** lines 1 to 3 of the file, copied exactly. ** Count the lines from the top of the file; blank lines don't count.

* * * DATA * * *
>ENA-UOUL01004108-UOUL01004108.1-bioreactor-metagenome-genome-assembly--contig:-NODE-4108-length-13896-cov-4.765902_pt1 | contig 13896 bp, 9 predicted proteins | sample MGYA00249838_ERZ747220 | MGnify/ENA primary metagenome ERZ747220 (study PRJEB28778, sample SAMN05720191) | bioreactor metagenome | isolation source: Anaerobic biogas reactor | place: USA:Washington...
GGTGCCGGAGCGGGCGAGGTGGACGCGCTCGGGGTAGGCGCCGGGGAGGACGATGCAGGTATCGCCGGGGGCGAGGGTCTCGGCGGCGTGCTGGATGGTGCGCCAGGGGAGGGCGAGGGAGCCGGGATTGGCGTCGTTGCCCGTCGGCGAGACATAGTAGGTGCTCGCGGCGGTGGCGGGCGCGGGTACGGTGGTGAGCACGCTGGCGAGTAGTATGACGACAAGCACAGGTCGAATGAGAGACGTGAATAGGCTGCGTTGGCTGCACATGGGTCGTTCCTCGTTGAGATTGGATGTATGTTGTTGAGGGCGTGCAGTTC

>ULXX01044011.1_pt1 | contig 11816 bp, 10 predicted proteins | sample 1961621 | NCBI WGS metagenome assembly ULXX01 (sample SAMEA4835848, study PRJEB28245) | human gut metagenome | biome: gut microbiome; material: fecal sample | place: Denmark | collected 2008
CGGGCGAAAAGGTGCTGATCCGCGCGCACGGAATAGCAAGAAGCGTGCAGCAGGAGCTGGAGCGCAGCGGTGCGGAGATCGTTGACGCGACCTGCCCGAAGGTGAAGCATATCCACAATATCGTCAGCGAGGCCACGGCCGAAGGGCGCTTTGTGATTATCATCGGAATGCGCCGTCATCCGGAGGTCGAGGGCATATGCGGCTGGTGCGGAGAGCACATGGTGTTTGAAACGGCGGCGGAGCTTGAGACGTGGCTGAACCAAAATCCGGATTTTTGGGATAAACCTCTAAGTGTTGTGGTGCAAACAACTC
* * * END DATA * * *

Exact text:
>ENA-UOUL01004108-UOUL01004108.1-bioreactor-metagenome-genome-assembly--contig:-NODE-4108-length-13896-cov-4.765902_pt1 | contig 13896 bp, 9 predicted proteins | sample MGYA00249838_ERZ747220 | MGnify/ENA primary metagenome ERZ747220 (study PRJEB28778, sample SAMN05720191) | bioreactor metagenome | isolation source: Anaerobic biogas reactor | place: USA:Washington...
GGTGCCGGAGCGGGCGAGGTGGACGCGCTCGGGGTAGGCGCCGGGGAGGACGATGCAGGTATCGCCGGGGGCGAGGGTCTCGGCGGCGTGCTGGATGGTGCGCCAGGGGAGGGCGAGGGAGCCGGGATTGGCGTCGTTGCCCGTCGGCGAGACATAGTAGGTGCTCGCGGCGGTGGCGGGCGCGGGTACGGTGGTGAGCACGCTGGCGAGTAGTATGACGACAAGCACAGGTCGAATGAGAGACGTGAATAGGCTGCGTTGGCTGCACATGGGTCGTTCCTCGTTGAGATTGGATGTATGTTGTTGAGGGCGTGCAGTTC

>ULXX01044011.1_pt1 | contig 11816 bp, 10 predicted proteins | sample 1961621 | NCBI WGS metagenome assembly ULXX01 (sample SAMEA4835848, study PRJEB28245) | human gut metagenome | biome: gut microbiome; material: fecal sample | place: Denmark | collected 2008